8. There cannot be any dispute that the ITO will have no jurisdiction to make an assessment under Section 147 unless the notice under Section 148 is validly issued to and served on the assessee. This is clear from the following decisions. In Narayana Chetty v. ITO : 35ITR388(SC) it has been held by the Supreme Court that the notice prescribed by Section 34 of the Indian I.T. Act, 1922, for the purpose of initiating reassessment proceedings is not a mere procedural requirement, that the service of the notice on the assessee is a condition precedent to the validity of any reassessment made under that section, and that if no notice is issued or if the notice issued is shown to be invalid, then the proceedings taken by the ITO without a notice or in pursuance of an invalid notice would be illegal and void. In Thangam Textiles v. First ITO : 90ITR412(Mad) this court was of the view that there is no difference between the old Act and the new Act in regard to reassessment proceedings and that the service of a valid notice under Section 148 on the assessee is the foundation for the initiation of reassessment proceedings and a condition precedent for the validity of any reassessment. Therefore, if there is no notice under Section 148 or if the notice issued is an invalid notice then any reassessment made would be clearly illegal and void.
9. In this case, a notice has been issued by the ITO under Section 148 and the notice had not been shown to be invalid or improper. The said notice has been served on the manager of the firm who, on receipt of the said notice, asked for time for filing the return on behalf of the firm. The question is whether there has been a due and proper service of the notice on the assessee.
10. Section 148 clearly contemplates service of notice on 'the assessee'. The assessee in this case is a firm consisting of 5 partners. Section 282 of the Act which corresponds to Section 63 of the 1922 Act says that a notice or a requisition under the Act may be served on the assessee either by post or as if it were summons issued by a court under the Civil Procedure Code. Sub-section (2) of that section says that in the case of a firm the notice may be addressed to any member of the firm. Admittedly, none of the partners of the firm had been personally served with the notice, and the service of the notice was only on the manager of the firm. As the service of notice in this case was by the notice-server of the department and not by post, the procedure contemplated by the Code of Civil Procedure for service of summons should have been followed, as per Section 282(1).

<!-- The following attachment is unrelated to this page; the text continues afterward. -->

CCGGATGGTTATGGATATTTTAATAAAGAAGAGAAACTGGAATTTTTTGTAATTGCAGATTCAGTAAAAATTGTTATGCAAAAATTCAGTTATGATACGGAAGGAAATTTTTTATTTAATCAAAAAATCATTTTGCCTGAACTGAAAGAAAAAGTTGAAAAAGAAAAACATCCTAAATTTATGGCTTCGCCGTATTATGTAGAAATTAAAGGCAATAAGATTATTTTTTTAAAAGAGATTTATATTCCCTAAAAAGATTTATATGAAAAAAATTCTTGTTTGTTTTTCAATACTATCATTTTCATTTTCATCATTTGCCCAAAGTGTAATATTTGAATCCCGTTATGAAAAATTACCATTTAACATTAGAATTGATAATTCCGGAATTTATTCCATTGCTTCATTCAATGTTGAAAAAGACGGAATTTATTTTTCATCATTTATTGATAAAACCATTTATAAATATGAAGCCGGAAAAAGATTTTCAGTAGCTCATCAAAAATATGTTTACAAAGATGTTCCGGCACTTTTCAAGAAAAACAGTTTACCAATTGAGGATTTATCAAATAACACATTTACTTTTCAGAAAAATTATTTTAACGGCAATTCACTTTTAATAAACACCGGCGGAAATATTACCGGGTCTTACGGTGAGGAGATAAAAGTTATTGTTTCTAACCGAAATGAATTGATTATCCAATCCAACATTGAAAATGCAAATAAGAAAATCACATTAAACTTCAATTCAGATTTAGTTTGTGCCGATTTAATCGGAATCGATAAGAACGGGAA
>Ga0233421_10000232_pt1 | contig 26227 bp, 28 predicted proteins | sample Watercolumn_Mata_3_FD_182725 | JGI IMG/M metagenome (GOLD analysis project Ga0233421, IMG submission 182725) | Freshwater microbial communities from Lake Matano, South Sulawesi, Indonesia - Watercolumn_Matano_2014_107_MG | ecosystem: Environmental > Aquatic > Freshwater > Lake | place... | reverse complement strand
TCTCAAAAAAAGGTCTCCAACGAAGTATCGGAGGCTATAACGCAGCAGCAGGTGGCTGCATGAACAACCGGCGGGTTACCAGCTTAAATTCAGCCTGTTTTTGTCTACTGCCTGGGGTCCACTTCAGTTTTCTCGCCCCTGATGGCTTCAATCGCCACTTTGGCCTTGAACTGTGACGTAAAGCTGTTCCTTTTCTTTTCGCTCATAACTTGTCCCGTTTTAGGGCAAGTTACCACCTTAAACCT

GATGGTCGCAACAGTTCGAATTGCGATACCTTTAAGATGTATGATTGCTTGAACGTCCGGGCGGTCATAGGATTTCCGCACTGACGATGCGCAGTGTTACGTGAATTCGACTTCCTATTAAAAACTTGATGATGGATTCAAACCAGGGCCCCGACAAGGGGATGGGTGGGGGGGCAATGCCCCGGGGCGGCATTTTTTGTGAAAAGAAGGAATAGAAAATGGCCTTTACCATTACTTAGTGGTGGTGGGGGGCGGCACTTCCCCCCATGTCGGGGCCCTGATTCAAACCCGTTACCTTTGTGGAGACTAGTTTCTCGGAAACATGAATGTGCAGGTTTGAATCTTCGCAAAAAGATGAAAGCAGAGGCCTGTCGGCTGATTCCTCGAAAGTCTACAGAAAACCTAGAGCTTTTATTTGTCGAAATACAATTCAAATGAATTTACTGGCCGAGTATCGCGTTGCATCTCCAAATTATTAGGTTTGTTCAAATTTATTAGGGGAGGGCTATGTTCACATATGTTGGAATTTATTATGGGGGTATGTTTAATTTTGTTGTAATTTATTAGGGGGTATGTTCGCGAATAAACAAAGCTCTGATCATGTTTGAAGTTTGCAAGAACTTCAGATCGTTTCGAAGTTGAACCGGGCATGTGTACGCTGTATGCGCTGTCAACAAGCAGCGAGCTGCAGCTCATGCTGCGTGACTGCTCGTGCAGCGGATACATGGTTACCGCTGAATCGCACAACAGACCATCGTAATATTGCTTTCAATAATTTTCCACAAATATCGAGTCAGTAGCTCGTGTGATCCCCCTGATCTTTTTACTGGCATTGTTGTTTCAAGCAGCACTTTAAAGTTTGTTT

11. In the Code of Civil Procedure, procedure for service of summons is provided in Orde 5. Rule 9(1) of Order 5 is as follows :
' Where the defendant resides within the jurisdiction of the court in which the suit is instituted, or has an agent resident within that jurisdiction who is empowered to accept the service of the summons, the summons shall, unless the court otherwise directs, be delivered or sent to the proper officer to be served by him or one of his subordinates. '
Rule 12 of Order 5 reads :
' Wherever it is practicable, service shall be made on the defendant in person, unless he has an agent empowered to accept service, in which case service on such agent shall be sufficient.'
Rule 15 of Order 5 says :
' Where in any suit the defendant is absent and has no agent empowered to accept service of the summons on his behalf, service may be made on any adult male member of the family of the defendant who is residing with him.'
12. Rule 6 of Order 3 is also relevant to find out as to who may be appointed as agents to accept service of processes and how. That provision is as follows :
'(1) Besides the recognised agents described in Rule 2 any person residing within the jurisdiction of the court may be appointed an agent to accept service of process.
(2) Such appointment may be special or general and shall be made by an instrument in writing signed by the principal, and such instrument, or, if the appointment is general, a certified copy thereof shall be filed in court.'